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Each year, about 23 000 people in the United States die from antibiotic-resistant infections. For many of these infections, safe and effective treatments are lacking. To address this problem, the US Food and Drug Administration (FDA) has updated several expedited approval programs for new antibacterial therapies, some of which alter the evidentiary standard for drug approval.1,2 For instance, a drug may be eligible for “accelerated approval” if it “has an effect on a surrogate end point that is reasonably likely to predict clinical benefit.”2 Since 1992, the accelerated approval program has been available for drugs likely to offer a therapeutic benefit over available treatments for serious or life-threatening diseases. Now, the program’s scope has been expanded to include drugs with marginal ancillary benefits, such as a novel mechanism of action without improvements in safety or efficacy. These well-intentioned new standards for drug approval have increased the risk that the FDA will approve antimicrobial therapies that are less effective or more harmful than available treatments.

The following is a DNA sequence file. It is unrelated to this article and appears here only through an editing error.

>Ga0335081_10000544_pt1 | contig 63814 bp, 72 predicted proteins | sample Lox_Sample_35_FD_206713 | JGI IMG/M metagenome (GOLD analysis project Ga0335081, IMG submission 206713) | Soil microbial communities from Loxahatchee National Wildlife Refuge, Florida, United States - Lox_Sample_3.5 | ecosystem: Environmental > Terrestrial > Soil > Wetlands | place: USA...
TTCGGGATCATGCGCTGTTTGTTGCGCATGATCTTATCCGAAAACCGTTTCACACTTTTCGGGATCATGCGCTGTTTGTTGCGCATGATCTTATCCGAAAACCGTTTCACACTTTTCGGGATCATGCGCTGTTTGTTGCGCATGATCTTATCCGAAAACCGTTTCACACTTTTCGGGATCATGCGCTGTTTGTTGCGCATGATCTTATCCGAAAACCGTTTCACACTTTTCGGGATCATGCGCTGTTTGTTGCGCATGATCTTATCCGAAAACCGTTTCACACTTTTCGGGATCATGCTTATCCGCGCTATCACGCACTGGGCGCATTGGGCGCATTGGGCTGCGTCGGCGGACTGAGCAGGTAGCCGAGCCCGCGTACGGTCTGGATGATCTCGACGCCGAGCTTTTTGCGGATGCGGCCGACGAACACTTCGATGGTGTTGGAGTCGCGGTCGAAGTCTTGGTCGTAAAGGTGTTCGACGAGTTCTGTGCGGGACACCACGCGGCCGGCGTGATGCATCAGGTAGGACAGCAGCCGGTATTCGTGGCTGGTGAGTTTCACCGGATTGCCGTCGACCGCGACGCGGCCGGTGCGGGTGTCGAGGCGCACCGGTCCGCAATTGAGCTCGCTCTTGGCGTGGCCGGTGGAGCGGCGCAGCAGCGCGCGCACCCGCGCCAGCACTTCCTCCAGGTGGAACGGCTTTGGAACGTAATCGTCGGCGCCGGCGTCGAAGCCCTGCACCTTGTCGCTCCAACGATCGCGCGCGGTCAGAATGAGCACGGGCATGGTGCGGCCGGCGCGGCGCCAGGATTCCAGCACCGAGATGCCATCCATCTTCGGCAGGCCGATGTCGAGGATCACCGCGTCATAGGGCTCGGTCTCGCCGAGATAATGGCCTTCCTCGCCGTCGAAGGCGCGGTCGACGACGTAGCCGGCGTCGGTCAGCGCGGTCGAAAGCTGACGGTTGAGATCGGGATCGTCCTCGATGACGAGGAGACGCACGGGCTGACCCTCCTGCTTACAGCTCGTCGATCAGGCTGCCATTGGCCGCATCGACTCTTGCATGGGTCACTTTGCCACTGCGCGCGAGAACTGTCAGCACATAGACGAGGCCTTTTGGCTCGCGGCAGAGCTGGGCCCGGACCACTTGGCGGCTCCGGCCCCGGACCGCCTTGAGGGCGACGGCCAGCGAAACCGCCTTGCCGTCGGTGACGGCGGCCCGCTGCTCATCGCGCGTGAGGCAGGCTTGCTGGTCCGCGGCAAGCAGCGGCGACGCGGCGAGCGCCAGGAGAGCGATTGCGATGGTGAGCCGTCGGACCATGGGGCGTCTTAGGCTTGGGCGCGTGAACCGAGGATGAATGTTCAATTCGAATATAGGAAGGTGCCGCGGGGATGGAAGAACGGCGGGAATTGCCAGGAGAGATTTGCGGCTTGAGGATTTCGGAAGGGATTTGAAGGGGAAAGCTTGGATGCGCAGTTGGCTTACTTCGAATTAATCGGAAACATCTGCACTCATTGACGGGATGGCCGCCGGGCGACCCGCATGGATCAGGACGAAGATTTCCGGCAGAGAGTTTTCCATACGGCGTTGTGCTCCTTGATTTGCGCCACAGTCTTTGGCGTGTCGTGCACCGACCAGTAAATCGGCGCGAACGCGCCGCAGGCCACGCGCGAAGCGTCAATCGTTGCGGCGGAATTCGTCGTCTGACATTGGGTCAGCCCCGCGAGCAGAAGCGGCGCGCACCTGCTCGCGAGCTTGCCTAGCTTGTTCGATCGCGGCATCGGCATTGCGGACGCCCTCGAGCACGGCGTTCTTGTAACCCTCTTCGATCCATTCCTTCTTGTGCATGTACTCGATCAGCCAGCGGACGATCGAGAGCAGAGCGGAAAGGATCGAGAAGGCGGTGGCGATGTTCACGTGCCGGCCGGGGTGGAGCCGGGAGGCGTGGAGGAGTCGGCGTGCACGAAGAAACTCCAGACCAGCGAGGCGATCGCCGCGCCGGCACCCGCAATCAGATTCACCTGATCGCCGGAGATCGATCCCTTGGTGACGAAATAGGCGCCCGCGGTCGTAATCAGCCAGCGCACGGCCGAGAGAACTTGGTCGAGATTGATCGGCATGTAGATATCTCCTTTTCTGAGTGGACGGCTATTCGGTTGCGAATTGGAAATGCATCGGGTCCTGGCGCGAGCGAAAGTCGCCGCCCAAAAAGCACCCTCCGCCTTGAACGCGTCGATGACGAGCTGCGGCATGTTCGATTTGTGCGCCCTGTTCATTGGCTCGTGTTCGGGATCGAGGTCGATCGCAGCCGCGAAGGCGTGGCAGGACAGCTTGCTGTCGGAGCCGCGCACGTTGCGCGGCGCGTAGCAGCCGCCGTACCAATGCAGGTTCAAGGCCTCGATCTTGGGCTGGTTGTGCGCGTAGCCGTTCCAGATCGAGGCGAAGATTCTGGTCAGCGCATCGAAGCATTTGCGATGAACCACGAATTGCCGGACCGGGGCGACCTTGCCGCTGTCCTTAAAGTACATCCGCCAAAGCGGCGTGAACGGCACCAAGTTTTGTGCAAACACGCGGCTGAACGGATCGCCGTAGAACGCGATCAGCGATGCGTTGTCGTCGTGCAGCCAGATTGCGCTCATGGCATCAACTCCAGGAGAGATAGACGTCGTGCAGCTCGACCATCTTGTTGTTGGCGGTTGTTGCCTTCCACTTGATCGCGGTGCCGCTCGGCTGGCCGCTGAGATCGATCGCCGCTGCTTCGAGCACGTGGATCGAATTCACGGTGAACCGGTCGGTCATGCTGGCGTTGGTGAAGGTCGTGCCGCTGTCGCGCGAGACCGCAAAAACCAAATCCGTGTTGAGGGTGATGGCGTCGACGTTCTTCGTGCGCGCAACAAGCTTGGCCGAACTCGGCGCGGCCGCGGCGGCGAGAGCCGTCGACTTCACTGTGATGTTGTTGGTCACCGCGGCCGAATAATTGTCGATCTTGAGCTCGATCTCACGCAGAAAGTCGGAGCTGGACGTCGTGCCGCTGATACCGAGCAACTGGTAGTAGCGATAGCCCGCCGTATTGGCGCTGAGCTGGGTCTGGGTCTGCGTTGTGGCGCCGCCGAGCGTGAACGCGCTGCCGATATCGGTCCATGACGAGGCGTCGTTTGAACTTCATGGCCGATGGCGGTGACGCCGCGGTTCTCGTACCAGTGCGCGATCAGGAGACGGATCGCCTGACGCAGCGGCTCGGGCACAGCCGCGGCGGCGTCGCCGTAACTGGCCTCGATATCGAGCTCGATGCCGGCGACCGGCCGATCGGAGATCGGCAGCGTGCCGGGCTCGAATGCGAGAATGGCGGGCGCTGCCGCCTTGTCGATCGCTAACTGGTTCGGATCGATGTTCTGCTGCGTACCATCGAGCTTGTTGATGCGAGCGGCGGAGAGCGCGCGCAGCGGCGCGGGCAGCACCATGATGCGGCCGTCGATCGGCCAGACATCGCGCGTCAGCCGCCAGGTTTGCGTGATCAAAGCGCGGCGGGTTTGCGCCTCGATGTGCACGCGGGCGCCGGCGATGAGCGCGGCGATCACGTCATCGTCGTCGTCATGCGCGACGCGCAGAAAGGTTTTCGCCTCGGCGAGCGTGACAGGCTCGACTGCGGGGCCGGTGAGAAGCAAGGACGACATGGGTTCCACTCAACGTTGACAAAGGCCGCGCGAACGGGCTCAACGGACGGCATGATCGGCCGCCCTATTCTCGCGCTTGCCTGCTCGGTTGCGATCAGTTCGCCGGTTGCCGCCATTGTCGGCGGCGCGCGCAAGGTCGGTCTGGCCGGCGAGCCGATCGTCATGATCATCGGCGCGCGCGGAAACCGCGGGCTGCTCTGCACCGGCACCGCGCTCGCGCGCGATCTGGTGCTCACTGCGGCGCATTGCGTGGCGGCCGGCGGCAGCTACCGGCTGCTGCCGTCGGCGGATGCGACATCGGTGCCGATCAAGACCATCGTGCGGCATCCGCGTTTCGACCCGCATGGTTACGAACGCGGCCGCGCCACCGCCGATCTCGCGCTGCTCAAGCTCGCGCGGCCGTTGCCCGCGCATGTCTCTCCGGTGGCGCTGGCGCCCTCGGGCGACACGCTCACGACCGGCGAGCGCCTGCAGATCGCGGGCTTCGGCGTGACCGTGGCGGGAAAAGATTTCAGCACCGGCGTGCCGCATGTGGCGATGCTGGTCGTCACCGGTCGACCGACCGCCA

Floyd JS, Psaty BM. The Potential Risks of Expedited Approval of Drugs for Acute Bacterial Infections. JAMA Intern Med. 2014;174(9):1436–1437. doi:10.1001/jamainternmed.2014.3055
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